In the beginning of this series I made the choice to stick with a square format since I had originally discovered my preference for this subject matter and style when using the Instagram app on my iPhone (which also uses the square crop). A few images into the series I made another decision to work solely in greyscale to further give the portfolio visual harmony as a body of work.
More recently, I have also incorporated long exposure techniques into this series. I have enjoyed the ethereal ambiance that the moving sky adds behind my interpretation of various architectural structures. Adding physical movement to my images and, hopefully, a new level of complexity, was an exciting boost to re-energize my vision. It may sound contrary to talk about minimalist simplicity and then simultaneously talk about complexity but that really is what I’m striving for. I want my composition design to be clean, minimal and timeless, but I also want it to hold something deeper for the viewer as he or she spends time engaged with each image. In other words, I’m seeking elegance.
Elegance, to me, is solving complex problems in a way that is stylish and simple. I don’t know that I’ve yet achieved elegance in this portfolio of images, but I am actively working towards it. Architecture is my subject matter but my photographs are not about the architecture. Each image here is a study of abstract elements such as shape, space, volume, line, rhythm, etc. Each image is an experiment in how to interpret and illustrate those elements in the tones of a monochromatic image, and arrange them within the square frame in a harmonious way that is pleasing to the eye.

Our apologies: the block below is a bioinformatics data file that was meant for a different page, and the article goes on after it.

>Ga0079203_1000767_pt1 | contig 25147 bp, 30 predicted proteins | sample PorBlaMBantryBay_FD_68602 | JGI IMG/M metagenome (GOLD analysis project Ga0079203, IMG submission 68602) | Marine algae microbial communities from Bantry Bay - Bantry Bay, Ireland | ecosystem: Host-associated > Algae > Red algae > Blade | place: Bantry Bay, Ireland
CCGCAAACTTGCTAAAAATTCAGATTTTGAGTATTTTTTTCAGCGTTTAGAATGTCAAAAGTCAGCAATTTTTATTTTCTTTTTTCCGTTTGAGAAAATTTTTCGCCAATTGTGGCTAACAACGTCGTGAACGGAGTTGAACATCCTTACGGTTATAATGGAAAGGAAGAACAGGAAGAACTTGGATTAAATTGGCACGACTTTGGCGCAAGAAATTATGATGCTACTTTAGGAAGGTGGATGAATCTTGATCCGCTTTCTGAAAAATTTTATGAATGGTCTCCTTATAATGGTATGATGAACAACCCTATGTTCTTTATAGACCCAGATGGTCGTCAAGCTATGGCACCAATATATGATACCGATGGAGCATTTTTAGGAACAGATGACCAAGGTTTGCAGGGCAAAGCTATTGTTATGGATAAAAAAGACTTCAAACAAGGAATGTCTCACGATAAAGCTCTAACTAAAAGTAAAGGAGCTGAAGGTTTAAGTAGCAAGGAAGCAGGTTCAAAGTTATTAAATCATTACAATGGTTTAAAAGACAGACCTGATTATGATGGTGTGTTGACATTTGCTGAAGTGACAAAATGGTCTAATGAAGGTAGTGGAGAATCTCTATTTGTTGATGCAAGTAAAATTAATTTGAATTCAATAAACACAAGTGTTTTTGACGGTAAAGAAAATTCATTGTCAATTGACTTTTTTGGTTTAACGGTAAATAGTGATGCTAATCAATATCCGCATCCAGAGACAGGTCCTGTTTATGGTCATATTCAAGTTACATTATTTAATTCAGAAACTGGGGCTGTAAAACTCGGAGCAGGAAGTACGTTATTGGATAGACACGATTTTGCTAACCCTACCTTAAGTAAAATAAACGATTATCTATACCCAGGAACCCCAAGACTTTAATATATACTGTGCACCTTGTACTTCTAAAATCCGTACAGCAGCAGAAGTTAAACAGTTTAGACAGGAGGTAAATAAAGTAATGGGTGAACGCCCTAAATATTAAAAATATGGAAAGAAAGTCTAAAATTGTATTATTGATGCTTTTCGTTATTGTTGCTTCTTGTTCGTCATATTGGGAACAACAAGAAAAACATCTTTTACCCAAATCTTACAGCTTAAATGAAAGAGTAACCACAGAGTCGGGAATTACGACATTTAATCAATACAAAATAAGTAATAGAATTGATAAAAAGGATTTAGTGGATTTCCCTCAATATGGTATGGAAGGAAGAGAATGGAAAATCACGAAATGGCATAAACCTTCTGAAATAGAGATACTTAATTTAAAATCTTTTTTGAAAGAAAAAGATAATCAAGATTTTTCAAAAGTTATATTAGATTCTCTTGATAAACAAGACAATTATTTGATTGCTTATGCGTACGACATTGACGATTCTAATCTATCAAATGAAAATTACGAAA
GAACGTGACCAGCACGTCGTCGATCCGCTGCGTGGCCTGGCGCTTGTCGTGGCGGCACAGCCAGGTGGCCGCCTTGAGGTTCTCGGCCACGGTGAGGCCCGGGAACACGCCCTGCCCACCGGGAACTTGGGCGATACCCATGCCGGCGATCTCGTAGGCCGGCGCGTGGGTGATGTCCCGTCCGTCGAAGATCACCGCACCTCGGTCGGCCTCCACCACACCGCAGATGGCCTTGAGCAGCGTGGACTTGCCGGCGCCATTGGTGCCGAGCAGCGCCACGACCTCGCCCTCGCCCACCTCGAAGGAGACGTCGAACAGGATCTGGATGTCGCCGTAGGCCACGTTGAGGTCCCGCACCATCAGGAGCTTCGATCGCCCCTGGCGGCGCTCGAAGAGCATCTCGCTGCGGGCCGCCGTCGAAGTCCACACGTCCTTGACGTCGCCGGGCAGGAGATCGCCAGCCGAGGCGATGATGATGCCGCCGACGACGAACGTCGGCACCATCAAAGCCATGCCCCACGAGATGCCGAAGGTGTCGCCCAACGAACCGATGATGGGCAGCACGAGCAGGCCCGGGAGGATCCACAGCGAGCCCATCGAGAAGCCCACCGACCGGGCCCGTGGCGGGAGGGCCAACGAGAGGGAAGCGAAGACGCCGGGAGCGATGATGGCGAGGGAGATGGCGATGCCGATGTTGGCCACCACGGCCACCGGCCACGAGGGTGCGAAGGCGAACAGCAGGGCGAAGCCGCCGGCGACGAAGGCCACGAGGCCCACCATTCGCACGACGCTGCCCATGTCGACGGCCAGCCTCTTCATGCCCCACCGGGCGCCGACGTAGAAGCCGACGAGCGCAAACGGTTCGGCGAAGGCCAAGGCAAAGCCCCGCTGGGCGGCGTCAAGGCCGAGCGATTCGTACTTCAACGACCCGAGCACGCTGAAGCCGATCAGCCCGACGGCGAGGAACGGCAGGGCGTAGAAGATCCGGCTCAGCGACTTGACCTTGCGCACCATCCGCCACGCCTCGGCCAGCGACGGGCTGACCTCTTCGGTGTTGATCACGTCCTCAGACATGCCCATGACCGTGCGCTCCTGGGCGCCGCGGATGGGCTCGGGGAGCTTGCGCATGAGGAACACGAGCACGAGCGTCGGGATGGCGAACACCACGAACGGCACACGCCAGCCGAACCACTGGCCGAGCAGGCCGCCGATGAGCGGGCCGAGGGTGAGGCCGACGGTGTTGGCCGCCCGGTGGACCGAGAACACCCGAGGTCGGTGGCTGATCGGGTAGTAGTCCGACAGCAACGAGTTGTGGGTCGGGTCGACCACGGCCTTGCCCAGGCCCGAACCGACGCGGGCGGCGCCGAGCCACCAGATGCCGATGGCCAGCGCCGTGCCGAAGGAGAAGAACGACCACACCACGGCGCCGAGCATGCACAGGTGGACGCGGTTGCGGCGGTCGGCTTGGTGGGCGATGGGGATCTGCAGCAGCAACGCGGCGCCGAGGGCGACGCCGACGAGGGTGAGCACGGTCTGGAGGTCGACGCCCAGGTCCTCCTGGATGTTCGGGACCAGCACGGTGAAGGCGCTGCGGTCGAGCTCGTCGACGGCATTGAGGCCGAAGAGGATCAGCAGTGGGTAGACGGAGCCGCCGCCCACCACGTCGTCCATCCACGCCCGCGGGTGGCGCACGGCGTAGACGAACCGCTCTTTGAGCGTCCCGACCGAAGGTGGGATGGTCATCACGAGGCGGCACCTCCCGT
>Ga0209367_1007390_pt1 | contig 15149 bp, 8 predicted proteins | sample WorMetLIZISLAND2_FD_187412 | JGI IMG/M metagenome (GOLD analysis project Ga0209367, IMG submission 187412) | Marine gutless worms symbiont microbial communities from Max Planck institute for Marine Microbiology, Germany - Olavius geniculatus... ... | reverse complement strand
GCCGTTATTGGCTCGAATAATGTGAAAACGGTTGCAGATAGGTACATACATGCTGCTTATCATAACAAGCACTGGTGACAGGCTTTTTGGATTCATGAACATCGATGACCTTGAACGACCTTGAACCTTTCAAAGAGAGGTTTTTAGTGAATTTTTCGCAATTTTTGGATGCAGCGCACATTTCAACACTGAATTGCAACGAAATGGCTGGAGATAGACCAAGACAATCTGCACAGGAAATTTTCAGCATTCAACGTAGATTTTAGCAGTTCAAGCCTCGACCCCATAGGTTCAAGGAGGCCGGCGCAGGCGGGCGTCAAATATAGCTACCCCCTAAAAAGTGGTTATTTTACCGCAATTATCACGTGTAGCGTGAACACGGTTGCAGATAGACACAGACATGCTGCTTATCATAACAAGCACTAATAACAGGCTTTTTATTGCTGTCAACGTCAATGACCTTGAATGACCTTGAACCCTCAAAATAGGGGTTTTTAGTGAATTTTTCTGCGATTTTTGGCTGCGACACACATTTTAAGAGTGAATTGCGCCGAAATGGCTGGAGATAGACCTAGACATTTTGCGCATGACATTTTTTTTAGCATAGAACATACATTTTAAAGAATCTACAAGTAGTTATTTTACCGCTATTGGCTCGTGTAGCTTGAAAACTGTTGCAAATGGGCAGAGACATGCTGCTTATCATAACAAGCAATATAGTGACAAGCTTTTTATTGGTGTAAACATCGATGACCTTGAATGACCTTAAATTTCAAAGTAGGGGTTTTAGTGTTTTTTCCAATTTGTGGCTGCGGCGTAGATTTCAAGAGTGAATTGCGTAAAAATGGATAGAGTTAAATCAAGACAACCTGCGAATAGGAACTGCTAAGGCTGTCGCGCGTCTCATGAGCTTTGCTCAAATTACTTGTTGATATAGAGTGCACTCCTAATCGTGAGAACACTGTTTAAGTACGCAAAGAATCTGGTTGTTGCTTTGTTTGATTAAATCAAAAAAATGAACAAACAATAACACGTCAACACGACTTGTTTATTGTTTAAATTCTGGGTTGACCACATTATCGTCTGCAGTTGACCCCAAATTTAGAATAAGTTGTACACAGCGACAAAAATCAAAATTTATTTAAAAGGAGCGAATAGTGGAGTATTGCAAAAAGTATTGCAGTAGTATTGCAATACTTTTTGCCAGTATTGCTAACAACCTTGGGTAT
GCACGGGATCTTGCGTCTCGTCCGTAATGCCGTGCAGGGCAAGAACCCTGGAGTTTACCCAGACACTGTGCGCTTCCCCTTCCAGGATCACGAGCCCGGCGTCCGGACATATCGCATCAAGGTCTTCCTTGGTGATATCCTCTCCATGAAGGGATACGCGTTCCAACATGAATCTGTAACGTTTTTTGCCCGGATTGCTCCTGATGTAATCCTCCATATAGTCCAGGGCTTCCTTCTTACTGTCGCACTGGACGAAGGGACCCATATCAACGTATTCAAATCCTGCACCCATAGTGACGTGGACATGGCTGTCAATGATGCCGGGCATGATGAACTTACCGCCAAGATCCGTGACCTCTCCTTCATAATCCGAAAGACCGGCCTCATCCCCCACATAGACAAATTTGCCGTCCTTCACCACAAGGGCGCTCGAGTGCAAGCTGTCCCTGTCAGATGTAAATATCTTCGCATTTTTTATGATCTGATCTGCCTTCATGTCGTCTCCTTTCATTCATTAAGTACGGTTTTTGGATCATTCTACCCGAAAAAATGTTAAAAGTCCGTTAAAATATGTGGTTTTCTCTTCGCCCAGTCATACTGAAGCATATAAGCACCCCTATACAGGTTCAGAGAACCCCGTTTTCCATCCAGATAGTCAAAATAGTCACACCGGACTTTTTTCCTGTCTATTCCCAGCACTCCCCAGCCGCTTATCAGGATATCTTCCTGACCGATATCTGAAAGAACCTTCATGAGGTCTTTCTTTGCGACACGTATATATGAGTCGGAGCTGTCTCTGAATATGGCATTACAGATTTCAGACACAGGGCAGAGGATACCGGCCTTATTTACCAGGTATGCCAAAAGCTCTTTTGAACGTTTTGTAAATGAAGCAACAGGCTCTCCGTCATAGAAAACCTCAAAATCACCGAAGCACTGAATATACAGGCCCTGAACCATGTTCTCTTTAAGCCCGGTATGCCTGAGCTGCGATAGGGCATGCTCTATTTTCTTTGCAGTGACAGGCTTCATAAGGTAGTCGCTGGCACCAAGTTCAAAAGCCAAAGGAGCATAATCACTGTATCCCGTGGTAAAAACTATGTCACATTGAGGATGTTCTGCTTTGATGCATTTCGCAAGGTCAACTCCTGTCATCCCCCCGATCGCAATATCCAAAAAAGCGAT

I’m a pretty meticulous person by nature but long exposure photography has proved to be a wonderful exercise in discipline for me, forcing me to slow down and be even more intentional in pre-visualization, composition and craftsmanship (both in-camera and post-production) as I create my images. On average, it takes me about twenty minutes or (usually) more to make the shot in the camera. I begin by walking around and exploring my subject in three dimensional space, visualizing how it will look from each point of view. When I find a vantage point I’m interested in I will put my eye to the viewfinder and explore how the elements interact with the edges of the frame. Then, I fix the camera to the tripod and begin fine-tuning the composition, carefully watching for lines that are connecting to the edges or corners of my frame, and examining the visual weight of the different parts of my subject and how they will pull and lead the viewer’s eye.
With the composition sorted out, I then take a meter reading and begin planning my exposure settings. I make a test image with a fast shutter speed to examine my composition and exposure. If I am pleased with the result, I screw on the ND filter and do the math to convert my exposure settings to a long exposure. I program my shutter remote for anywhere between 2-6 minutes and then make my long exposure. Usually with this approach I get what I’m after on the first shot because of the work and care that went into planning it. Sometimes I’ll make a few more exposures with the same settings and composition, just to see how the clouds are behaving and then I wrap it up and head home. I must say, it has been nice to come home with just a few images on the memory card rather than dozens and still have exactly what I set out for.